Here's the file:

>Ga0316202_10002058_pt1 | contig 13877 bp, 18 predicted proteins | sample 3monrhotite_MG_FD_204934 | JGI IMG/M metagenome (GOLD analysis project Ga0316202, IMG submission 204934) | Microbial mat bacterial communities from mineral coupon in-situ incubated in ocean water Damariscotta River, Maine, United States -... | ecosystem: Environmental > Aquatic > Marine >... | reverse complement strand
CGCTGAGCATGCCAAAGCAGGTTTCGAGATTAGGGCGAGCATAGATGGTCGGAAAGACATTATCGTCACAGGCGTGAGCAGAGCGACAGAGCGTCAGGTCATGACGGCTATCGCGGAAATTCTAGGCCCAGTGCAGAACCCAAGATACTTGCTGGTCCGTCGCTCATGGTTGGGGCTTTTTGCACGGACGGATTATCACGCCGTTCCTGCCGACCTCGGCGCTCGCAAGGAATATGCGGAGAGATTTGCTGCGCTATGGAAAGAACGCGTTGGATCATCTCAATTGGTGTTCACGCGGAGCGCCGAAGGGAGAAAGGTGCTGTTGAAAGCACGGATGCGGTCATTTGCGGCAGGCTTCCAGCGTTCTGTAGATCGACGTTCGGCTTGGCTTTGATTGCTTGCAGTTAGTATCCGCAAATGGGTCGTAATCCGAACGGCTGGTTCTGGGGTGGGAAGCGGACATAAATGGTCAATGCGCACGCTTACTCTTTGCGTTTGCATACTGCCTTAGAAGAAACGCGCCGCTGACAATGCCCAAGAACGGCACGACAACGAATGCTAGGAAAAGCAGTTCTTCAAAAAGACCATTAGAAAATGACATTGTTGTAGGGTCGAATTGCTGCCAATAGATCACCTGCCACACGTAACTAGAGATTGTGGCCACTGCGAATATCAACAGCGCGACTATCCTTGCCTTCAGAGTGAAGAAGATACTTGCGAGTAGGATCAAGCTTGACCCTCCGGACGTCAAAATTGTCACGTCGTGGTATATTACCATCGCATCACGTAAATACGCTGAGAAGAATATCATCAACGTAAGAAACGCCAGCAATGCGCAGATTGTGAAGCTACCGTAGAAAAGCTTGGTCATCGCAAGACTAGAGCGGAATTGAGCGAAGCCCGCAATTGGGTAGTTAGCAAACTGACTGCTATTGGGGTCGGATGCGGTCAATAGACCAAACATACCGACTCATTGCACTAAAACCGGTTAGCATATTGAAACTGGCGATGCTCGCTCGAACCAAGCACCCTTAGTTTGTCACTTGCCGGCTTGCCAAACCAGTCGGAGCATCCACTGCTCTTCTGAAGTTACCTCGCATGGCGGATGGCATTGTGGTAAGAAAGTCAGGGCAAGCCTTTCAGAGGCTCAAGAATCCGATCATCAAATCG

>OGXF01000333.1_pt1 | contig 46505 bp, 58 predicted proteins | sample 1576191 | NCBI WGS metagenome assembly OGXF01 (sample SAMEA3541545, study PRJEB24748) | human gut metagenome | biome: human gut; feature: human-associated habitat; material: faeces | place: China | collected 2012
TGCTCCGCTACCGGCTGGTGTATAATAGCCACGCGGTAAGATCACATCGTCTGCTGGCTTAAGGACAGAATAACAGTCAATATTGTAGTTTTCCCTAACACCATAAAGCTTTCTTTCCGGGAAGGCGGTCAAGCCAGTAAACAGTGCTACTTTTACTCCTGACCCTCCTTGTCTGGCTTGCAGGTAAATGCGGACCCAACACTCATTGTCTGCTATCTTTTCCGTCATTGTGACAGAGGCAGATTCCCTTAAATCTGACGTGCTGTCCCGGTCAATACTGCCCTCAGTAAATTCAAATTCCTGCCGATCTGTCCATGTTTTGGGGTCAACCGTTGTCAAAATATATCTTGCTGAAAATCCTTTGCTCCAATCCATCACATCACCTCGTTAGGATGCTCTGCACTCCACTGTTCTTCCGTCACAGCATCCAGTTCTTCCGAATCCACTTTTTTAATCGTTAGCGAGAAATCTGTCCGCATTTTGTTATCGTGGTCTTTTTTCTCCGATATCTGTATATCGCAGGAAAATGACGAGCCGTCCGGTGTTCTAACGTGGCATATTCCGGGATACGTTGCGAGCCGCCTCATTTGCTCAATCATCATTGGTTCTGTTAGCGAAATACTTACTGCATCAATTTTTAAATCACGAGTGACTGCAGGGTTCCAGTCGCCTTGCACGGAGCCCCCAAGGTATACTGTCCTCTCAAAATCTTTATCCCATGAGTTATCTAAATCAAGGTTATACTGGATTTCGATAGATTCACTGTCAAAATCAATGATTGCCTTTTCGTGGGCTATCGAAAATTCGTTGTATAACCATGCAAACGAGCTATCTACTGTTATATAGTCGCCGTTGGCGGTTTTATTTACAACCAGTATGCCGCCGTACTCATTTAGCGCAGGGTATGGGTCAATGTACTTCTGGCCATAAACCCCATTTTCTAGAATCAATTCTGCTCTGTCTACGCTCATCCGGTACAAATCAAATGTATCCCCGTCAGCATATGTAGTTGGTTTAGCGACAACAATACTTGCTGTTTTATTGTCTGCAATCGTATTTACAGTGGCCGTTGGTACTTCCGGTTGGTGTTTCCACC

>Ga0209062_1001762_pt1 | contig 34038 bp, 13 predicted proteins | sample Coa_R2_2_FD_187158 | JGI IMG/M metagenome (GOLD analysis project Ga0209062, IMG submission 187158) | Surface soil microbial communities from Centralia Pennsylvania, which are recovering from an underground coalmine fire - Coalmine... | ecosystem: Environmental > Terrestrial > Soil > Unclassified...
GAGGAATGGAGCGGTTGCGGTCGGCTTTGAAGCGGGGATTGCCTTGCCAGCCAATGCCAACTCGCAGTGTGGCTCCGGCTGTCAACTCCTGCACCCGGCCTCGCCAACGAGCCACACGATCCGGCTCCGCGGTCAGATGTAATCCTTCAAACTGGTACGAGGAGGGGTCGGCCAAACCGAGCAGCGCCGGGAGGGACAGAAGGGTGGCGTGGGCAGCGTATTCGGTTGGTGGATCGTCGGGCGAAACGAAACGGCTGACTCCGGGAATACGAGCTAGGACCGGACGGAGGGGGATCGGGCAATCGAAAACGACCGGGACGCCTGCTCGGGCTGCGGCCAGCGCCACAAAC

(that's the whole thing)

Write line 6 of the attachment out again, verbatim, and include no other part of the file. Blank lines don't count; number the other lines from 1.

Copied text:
GAGGAATGGAGCGGTTGCGGTCGGCTTTGAAGCGGGGATTGCCTTGCCAGCCAATGCCAACTCGCAGTGTGGCTCCGGCTGTCAACTCCTGCACCCGGCCTCGCCAACGAGCCACACGATCCGGCTCCGCGGTCAGATGTAATCCTTCAAACTGGTACGAGGAGGGGTCGGCCAAACCGAGCAGCGCCGGGAGGGACAGAAGGGTGGCGTGGGCAGCGTATTCGGTTGGTGGATCGTCGGGCGAAACGAAACGGCTGACTCCGGGAATACGAGCTAGGACCGGACGGAGGGGGATCGGGCAATCGAAAACGACCGGGACGCCTGCTCGGGCTGCGGCCAGCGCCACAAAC